22 Aug 2014
77° Mostly Cloudy
Patch Instagram photo by legallyblonde27
Patch Instagram photo by legallyblonde27
Patch Instagram photo by ermyceap
Patch Instagram photo by taratesimu
Patch Instagram photo by taratesimu
Patch Instagram photo by lilyava299
Patch Instagram photo by _mollfairhurst
Patch Instagram photo by thecontemporaryhannah
Patch Instagram photo by lucyketch

Court Upholds 25th Street Station Ruling

The Court of Special Appeals upheld an earlier ruling that plaintiffs in a lawsuit lacked "standing."

Court Upholds 25th Street Station Ruling

UPDATED (6:29 p.m.)—The Court of Special Appeals upheld a Baltimore City Circuit Court ruling blocking a lawsuit intended to stop the controversial large scale 25th Street Station development project.

The appeals court re-affirmed the lower court ruling against the plaintiffs because they lack legal standing to bring the civil suit.

Jon Laria, the lawyer who represents WV Urban Developments, said they were "gratified" by the decision and praised the pace the court issued its decision.

"The Court’s quick action confirms and validates our view that these appeals were frivolous and groundless from the start," Laria wrote in an email. "Even with the Court's quick action, it has been well over a year since the appeals were filed, and they have cost us precious time and money."

The proposed development has been divisive in surrounding neighborhoods. Many residents feel the increased traffic, possible negative impact on local businesses and tax breaks for the developers make the project a bad deal for surrounding communities. 

The divide has been especially visible in Remington where one neighborhood association supports the development, and the Remington Neighborhood Alliance has raised questions about the proposal.

Judith Kunst, president or the Greater Remington Improvement Association, has been a supporter of the project.  On Thursday, Kunst said that she was thrilled about the decision and that she believes the development will mean new jobs that the city needs.

“It’s awesome,” Kunst said.

Benn Ray, a plaintiff in one of the lawsuits, expressed disappointment in the decision.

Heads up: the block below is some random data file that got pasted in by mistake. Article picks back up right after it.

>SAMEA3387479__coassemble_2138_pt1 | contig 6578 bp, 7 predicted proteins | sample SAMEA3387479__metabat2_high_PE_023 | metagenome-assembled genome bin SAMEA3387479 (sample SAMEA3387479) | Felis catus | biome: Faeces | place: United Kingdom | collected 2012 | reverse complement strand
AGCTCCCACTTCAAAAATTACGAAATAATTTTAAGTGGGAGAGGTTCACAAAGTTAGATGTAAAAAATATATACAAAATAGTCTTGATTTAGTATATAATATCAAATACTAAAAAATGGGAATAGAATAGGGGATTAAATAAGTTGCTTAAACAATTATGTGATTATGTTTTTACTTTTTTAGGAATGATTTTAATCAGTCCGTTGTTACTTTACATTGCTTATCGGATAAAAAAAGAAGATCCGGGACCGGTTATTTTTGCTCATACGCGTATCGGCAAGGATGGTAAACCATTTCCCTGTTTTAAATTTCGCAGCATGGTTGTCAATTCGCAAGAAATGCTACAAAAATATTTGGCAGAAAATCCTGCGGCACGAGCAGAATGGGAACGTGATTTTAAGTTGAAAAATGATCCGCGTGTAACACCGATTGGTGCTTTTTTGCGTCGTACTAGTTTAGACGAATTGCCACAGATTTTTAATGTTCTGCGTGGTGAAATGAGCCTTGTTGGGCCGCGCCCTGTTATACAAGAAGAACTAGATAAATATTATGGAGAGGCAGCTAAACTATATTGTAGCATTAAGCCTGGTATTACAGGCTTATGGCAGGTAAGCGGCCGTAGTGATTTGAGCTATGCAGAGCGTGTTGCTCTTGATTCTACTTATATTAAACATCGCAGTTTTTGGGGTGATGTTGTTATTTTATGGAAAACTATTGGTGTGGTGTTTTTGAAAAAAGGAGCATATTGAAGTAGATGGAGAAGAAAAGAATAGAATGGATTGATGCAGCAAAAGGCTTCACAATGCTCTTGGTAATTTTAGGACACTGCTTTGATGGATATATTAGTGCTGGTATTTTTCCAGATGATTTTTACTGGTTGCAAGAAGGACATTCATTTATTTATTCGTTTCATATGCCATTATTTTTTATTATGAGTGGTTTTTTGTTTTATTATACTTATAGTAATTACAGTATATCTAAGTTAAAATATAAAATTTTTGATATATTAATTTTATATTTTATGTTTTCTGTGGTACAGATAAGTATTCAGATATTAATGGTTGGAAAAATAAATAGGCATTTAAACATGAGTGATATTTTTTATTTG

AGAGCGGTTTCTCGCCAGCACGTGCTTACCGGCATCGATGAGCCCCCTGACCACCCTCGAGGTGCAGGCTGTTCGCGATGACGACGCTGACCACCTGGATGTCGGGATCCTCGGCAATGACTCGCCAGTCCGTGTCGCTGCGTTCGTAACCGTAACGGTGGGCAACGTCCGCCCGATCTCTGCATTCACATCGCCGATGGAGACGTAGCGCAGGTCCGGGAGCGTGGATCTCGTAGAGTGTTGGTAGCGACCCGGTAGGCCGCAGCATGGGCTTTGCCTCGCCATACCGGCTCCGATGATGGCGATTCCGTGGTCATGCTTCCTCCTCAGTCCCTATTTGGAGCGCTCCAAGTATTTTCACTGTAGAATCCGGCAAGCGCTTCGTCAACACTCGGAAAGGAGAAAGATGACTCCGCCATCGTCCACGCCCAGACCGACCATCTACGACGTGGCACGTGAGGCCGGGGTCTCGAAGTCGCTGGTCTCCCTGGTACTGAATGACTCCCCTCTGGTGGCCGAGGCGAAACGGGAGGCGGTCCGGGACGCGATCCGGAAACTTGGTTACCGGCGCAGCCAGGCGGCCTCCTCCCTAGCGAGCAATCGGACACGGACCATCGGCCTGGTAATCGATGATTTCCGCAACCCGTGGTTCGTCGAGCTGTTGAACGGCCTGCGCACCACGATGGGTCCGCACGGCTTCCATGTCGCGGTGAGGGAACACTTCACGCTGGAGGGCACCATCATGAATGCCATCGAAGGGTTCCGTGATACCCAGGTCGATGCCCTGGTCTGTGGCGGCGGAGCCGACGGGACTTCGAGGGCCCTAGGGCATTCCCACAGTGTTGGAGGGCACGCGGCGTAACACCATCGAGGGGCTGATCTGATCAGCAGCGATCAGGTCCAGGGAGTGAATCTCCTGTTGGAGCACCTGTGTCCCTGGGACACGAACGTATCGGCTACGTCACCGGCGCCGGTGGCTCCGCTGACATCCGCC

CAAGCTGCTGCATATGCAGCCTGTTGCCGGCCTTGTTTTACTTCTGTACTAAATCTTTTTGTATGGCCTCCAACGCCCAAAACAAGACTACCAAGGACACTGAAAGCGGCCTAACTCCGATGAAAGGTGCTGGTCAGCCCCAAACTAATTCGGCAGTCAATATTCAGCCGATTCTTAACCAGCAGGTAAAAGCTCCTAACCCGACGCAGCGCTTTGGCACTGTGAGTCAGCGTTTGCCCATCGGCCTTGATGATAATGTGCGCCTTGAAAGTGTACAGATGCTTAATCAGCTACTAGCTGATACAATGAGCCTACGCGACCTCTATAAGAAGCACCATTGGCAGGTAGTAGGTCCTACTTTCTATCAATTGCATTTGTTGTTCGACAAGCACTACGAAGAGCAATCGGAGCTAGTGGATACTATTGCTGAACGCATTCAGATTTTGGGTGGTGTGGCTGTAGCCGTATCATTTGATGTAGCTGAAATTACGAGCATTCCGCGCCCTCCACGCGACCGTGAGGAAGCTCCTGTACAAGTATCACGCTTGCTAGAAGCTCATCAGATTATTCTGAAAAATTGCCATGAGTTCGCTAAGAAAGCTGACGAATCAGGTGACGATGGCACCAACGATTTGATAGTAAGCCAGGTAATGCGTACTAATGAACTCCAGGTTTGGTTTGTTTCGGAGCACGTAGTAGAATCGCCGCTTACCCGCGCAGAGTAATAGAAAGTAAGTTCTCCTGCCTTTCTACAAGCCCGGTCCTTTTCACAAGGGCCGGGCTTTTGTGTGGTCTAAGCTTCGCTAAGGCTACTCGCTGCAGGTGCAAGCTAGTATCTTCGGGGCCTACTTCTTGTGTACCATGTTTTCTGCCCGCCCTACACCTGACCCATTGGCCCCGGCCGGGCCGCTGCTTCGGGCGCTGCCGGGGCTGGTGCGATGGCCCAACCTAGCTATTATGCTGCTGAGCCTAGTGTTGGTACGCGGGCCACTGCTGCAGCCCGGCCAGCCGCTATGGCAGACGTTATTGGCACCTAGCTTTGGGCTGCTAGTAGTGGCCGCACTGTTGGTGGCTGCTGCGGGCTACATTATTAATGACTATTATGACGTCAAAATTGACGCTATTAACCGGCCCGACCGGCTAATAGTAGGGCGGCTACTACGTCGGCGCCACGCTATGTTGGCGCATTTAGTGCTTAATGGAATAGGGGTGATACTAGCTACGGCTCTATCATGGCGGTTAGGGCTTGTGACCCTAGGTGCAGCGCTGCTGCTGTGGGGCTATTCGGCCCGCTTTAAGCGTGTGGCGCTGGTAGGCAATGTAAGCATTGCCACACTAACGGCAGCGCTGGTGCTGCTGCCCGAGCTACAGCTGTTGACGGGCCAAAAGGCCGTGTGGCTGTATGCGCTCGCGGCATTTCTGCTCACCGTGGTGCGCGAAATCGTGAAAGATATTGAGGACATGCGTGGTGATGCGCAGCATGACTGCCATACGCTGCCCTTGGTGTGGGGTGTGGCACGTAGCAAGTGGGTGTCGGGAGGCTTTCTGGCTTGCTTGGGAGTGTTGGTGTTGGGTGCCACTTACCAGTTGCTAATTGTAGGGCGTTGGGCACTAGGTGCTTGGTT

“Obviously, I'm disappointed that the court found that despite living just a few blocks from the proposed development site, we won't have the right to have the merits of our case heard. The impact of a development of this size and scope will be felt in a far greater radius than just a block or two from ground zero, and I'm disappointed the court failed to recognize that,” Ray wrote in an email.

The proposed project is supposed to include a Wal-Mart, apartments and other retail. This fall Lowe’s, a big box retailer, announced that is no longer intended to build a store as part of the developments. 

The lawsuits have been criticized by 25th Street Station supporters and even the Mayor Stephanie Rawlings-Blake's office.

At the time Lowe's announced it was backing out of the project Ryan O'Doherty, a spokesman for Rawlings-Blake, would still be involved if the lawsuits hadn't been filed.

“The only thing that is being accomplished is scaring away investors in difficult economic times,” O’Doherty said at the time.

Laria thanked the city for its support and called the deveopement a "huge" investment in Baltimore and said the an impediment to project moving forward has been removed.

"We hope the appellants will finally acknowledge how much the project benefits the community, and will now support its construction and completion," Laria wrote.

Share This Article